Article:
The regulator says that it needs more money to keep pace with tech developments within the online sector – but that doesn’t mean landed operators will be getting off scot-free. The cost of regulation could rise by 55 percent if the Gambling Commission gets its way – and, of course, survives the government’s gambling review.
The Gambling Commission has floated for consultation proposals which would see the regulator substantially increase its annual license fees for online gambling operators.
Launched last week, the consultation process will last until March 25, with a spokesperson for the watchdog saying it provided the chance to explore “much-needed changes to our fee income to enable us to continue to regulate effectively.”
If implemented, the proposed changes would see remote operators pay 55 per cent more in their annual fees to the regulator, with a more modest hike of 15 per cent levelled at landed equivalents. The outlined timeline for the new fee structure would see online operators subject to the new renewal and application fees as of October 1 this year. Meanwhile, out of acknowledgement for what it surmised as the “particular difficulties” caused to landed operators throughout the pandemic (namely, being shut down for the lion’s share of its duration), the Commission said that it would delay its proposed increase in fees for bricks-and-mortar outfits – with landed operators obliged to chip in more from April 2022 onwards.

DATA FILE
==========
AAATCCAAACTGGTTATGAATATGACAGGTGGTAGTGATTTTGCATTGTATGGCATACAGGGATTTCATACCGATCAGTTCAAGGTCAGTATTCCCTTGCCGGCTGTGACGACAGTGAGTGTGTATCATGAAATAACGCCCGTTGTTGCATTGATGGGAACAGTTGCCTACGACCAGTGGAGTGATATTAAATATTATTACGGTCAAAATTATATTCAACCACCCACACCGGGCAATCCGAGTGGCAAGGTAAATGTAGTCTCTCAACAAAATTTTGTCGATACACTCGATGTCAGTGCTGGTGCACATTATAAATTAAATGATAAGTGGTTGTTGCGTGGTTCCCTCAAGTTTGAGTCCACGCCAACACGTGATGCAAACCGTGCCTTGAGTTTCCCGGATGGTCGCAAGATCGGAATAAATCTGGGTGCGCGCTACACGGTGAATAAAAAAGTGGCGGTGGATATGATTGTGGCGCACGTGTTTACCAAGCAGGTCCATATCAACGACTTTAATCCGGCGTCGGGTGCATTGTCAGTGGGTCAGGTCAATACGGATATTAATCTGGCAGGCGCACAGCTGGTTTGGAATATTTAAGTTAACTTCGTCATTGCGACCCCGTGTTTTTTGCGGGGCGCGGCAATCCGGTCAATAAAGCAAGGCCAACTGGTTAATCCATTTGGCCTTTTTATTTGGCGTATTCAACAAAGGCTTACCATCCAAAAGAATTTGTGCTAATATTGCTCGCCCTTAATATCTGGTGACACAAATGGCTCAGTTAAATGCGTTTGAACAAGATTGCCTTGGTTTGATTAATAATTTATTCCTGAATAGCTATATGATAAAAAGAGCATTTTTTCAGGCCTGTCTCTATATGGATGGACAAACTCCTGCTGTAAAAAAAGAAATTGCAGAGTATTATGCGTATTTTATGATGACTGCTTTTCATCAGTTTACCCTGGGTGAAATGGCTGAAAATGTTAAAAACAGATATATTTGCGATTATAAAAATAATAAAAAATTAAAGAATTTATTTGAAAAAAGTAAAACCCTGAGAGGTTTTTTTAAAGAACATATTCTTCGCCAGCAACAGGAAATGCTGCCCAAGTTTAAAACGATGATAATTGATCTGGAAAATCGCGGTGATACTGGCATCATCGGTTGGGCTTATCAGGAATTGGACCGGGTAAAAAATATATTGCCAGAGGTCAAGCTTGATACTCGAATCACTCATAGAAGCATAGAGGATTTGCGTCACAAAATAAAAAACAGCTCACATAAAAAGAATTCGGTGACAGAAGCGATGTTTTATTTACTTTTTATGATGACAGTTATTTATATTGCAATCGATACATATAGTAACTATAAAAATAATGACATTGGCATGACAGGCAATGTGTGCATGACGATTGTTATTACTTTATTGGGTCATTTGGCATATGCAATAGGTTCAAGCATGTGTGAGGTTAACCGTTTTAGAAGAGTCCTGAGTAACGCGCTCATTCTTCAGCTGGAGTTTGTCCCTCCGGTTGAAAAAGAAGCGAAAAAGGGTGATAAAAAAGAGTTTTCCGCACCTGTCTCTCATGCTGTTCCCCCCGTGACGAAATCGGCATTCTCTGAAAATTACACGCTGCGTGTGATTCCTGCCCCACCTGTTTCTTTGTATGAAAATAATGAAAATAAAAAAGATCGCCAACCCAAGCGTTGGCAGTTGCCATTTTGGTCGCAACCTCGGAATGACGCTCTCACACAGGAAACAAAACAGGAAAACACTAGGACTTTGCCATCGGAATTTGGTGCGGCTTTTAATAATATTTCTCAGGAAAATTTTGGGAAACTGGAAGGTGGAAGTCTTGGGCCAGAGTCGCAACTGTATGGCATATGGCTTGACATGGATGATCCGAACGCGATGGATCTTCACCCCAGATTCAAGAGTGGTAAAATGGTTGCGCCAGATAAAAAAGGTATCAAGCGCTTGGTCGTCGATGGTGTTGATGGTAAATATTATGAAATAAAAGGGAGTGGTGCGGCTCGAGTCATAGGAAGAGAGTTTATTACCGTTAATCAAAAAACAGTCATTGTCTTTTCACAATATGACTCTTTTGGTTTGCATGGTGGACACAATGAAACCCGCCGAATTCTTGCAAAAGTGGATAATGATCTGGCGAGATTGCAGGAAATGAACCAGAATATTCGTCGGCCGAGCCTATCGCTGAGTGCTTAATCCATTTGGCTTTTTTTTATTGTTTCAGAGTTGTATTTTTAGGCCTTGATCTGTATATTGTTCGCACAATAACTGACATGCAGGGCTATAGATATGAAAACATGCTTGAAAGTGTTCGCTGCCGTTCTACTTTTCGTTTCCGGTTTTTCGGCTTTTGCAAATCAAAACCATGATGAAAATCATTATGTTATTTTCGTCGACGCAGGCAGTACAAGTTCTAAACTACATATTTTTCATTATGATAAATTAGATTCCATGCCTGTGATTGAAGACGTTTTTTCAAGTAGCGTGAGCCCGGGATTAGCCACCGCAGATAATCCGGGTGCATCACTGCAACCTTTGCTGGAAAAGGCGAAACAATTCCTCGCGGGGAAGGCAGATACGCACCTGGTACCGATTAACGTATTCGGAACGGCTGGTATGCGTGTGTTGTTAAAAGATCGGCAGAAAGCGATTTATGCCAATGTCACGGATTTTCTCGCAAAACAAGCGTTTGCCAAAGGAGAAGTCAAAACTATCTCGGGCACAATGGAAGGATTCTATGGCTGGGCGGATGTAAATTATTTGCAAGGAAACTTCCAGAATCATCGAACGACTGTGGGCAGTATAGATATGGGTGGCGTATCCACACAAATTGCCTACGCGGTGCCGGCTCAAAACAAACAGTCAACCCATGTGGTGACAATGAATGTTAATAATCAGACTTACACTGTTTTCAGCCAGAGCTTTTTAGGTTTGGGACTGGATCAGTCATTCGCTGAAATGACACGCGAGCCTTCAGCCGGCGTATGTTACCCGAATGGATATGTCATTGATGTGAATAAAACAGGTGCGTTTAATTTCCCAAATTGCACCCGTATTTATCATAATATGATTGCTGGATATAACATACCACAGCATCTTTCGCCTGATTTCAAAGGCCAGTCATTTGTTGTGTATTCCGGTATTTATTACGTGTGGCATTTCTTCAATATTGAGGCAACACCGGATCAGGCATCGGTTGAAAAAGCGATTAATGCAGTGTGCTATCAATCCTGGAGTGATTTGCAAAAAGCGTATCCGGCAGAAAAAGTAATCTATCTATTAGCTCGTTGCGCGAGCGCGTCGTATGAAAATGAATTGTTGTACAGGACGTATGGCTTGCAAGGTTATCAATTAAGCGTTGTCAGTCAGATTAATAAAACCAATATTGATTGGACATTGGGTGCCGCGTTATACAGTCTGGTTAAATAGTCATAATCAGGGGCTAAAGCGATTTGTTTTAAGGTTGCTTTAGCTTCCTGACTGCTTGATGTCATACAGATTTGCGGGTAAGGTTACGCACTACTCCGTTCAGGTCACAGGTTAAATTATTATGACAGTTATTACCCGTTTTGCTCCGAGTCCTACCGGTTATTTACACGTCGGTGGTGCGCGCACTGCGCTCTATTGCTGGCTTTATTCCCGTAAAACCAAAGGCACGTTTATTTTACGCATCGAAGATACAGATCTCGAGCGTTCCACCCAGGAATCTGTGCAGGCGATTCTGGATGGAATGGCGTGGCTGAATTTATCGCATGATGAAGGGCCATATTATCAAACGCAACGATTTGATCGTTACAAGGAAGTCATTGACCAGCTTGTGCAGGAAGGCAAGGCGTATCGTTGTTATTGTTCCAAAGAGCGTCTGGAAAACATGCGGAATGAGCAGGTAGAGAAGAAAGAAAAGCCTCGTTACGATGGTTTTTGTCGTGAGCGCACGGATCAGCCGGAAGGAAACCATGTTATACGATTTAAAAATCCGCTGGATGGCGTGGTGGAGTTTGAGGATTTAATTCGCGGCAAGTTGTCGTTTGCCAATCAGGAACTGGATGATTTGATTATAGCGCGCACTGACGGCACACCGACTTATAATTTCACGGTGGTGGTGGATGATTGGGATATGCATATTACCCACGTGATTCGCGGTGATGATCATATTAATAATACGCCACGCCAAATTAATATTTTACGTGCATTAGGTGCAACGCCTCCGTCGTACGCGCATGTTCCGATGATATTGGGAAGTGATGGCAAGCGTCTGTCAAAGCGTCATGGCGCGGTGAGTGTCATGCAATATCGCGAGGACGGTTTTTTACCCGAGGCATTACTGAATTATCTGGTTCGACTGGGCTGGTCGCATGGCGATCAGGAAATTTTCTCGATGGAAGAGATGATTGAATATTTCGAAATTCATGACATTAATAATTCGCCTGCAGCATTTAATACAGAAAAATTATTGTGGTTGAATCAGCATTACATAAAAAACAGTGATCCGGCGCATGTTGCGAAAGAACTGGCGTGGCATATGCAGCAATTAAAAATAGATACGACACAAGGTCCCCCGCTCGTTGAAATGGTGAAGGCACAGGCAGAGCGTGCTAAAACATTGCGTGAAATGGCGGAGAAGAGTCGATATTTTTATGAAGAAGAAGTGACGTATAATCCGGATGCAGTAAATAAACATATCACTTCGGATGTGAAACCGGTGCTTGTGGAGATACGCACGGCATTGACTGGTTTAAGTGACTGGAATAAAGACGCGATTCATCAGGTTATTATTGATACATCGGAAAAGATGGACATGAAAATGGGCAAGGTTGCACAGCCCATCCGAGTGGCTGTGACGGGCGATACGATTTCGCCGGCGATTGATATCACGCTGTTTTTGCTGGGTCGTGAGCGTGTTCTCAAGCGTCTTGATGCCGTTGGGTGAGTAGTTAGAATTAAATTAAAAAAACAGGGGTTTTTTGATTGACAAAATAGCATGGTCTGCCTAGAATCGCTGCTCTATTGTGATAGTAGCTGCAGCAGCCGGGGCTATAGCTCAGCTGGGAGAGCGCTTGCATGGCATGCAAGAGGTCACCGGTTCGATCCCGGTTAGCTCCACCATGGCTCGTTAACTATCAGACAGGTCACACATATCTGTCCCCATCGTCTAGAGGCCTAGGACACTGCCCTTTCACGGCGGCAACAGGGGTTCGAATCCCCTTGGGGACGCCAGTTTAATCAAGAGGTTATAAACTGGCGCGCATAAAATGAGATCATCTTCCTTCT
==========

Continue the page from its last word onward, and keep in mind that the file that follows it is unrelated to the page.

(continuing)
With recent years seeing exponential growth in the UK’s online gambling market, the Gambling Commission has been repeatedly accused of falling behind in its policing of the digital realm – whilst simultaneously over-regulating its comparatively diminutive (but more comprehensible) landed equivalent.
Indeed, it was to this end that just last year, during an intensive National Audit Office review of the Gambling Commission’s productivity, Carolyn Harris MP infamously declared that the watchdog was “no longer fit for purpose.” And indeed, in the report it released as part of the consultation process for its proposed fee increase, the Commission seemed to acknowledge that it had been outpaced by industry developments online – and cited this growing gap in its capacity to justify the need for greater funding.
“The Commission is experiencing new challenges in regulation which are expected to grow in significance in coming years, [including] increased technological developments [and] changes in the size and shape of the market,” read a press statement. “Further resources will mean we are able to make greater and faster progress in making gambling safer and protecting consumers in the years to come.”